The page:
Amid reports that many school children are going hungry, students will soon be able to join a European Union-subsidized program to provide milk to pupils on a daily basis, the newspaper Kathimerini reported.
Greek schools don’t provide lunches for students, who have to buy goods out of vending machines or at canteens out of their own pockets and many are unable to afford it as the government has cut salaries, raised taxes and slashed pensions, pushing 20 percent of the population into poverty.
Schools will be able to lodge their applications to join the program at the beginning of each academic year, according to the Agricultural Development and Food Ministry. The institutions whose participation is approved will have to keep an account of the quantity and price of the milk procured to ensure there is no profiteering, according to sources.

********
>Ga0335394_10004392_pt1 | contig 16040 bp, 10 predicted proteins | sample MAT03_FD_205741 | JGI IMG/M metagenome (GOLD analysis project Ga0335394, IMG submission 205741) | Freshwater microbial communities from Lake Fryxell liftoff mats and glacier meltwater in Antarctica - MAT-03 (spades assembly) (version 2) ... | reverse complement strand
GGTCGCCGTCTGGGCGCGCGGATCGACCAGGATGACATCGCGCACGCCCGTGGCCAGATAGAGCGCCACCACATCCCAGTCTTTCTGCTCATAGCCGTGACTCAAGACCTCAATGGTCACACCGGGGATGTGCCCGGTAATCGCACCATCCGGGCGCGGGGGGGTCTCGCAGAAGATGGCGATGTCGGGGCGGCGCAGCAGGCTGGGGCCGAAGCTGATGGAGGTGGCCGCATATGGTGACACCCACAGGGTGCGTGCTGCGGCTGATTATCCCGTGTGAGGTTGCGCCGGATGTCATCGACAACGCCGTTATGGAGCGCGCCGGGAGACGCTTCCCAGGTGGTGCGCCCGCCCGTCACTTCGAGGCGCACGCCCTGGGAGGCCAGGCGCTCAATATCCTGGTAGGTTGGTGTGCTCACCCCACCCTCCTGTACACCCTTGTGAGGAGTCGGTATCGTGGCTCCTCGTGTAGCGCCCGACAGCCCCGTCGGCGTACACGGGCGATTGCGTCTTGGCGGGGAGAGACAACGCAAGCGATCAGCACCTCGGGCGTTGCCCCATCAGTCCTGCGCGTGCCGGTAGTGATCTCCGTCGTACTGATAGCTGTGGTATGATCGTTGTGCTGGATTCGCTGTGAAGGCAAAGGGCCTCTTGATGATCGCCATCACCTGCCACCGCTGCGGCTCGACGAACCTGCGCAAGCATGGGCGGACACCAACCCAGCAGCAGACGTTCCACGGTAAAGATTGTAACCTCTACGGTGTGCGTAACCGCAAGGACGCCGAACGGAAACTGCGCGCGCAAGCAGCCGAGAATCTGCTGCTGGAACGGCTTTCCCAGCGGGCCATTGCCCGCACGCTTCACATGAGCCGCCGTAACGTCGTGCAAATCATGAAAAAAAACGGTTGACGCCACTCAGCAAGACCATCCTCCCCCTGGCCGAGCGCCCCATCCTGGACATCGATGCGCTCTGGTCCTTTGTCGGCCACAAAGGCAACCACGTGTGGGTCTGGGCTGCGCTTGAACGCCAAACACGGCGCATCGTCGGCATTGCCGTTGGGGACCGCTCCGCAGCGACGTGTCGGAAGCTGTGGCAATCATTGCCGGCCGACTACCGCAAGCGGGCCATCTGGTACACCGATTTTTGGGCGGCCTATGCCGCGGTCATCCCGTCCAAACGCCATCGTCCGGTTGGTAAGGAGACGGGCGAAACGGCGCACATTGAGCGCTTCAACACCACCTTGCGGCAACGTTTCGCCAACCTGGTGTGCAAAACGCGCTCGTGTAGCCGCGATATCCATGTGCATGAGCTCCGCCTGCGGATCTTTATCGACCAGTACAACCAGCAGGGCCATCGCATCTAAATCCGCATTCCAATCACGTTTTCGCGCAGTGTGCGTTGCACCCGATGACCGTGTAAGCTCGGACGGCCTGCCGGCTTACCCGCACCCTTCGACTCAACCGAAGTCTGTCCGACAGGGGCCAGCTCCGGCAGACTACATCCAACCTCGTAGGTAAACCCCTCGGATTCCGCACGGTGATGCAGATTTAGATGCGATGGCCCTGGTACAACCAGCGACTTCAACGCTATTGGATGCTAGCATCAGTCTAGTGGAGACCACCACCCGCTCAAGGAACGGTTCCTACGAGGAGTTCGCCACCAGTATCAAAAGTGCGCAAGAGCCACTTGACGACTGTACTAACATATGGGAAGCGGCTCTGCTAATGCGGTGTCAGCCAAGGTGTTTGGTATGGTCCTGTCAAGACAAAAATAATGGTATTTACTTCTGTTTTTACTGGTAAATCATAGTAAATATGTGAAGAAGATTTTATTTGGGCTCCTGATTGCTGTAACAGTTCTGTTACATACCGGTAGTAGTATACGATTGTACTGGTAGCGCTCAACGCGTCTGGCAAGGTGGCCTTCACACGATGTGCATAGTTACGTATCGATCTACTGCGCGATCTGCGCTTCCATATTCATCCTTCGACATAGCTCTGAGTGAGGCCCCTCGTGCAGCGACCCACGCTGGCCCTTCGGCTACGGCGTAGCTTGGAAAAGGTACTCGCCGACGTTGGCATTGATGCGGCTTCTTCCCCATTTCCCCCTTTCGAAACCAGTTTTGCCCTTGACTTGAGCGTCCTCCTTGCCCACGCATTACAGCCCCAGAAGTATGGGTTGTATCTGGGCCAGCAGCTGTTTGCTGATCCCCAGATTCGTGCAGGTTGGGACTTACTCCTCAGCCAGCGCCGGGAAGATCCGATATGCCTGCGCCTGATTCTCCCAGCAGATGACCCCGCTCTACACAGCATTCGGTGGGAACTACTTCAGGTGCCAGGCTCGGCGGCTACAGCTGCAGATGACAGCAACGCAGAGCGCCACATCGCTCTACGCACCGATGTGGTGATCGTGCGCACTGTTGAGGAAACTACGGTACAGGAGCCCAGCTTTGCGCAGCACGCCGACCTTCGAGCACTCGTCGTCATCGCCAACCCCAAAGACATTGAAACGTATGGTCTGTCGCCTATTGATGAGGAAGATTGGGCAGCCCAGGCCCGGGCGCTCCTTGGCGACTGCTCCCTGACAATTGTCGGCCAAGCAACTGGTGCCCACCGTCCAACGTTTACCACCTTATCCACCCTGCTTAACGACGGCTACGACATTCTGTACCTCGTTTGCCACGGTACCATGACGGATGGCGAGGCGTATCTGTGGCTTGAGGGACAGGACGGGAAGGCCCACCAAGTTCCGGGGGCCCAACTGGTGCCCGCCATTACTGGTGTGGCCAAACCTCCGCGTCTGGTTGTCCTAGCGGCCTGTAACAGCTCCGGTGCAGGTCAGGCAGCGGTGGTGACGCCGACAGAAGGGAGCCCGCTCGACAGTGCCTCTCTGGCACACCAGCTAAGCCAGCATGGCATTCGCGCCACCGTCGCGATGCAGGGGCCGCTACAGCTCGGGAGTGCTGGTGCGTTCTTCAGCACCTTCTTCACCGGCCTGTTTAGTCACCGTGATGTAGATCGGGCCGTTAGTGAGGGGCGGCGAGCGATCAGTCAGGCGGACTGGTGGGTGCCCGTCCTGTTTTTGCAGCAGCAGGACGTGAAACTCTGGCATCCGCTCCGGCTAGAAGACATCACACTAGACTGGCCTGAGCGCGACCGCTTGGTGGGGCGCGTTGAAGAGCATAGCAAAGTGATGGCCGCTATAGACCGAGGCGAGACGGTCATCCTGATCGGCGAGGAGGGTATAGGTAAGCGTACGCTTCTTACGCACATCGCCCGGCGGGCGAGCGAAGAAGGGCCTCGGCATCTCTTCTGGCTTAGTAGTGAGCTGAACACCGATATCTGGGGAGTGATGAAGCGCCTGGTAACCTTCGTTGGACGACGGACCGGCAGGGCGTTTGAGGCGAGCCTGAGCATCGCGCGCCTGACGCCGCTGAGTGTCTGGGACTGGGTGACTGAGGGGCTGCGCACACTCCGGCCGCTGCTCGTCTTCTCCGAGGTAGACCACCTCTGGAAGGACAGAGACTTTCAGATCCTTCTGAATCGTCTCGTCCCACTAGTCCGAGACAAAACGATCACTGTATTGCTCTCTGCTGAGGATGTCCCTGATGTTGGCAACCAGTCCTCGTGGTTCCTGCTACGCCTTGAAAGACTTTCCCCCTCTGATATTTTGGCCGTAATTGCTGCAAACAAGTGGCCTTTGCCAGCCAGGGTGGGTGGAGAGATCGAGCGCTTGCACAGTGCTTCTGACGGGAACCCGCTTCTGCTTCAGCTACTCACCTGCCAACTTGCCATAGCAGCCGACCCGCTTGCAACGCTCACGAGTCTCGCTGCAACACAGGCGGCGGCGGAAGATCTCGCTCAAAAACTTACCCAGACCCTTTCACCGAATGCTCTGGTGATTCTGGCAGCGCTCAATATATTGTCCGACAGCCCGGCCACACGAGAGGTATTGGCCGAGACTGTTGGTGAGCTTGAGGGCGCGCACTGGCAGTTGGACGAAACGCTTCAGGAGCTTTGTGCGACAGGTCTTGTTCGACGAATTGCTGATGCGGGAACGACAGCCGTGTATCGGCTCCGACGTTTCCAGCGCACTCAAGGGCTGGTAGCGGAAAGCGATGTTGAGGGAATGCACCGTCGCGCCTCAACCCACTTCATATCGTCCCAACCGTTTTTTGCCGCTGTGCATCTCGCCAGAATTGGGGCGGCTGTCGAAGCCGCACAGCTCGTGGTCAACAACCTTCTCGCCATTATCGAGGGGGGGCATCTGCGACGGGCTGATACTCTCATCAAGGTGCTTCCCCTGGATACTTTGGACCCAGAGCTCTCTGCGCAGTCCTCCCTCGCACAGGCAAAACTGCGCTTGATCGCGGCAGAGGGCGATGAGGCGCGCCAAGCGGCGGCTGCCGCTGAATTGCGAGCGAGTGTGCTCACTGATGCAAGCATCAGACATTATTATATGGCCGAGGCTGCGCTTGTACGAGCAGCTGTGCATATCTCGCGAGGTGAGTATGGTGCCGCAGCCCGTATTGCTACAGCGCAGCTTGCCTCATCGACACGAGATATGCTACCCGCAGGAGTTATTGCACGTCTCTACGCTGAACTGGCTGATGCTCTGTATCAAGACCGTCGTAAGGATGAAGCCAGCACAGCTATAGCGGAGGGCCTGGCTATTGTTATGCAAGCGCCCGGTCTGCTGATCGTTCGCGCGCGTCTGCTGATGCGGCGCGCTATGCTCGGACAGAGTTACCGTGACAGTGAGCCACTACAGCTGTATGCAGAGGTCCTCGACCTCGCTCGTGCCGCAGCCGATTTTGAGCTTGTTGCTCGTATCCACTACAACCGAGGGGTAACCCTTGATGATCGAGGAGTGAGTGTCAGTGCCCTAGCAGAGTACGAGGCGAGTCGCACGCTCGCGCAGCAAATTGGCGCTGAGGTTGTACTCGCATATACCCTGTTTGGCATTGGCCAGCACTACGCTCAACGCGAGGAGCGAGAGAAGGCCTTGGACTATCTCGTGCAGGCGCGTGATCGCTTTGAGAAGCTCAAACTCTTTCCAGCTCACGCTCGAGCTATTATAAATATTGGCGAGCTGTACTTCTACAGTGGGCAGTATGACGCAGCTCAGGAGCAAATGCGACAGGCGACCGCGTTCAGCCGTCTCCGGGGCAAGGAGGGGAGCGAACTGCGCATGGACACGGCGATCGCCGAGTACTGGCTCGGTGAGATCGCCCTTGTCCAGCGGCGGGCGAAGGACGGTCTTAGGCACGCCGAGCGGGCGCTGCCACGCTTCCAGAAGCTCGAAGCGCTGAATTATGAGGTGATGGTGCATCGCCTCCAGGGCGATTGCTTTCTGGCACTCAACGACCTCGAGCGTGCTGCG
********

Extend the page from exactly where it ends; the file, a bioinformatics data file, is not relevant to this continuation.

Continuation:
Last year, UNICEF, the United Nations Children’s Fund, said Greece’s economic crisis was so bad that it was especially affecting the young, who were at risk of malnutrition and psychological harm. A report drafted by UNICEF’s Greek committee and the University of Athens said that 439,000 children were living below the poverty line – underfed and in unhealthy – in families that represent 20.1% of Greek households.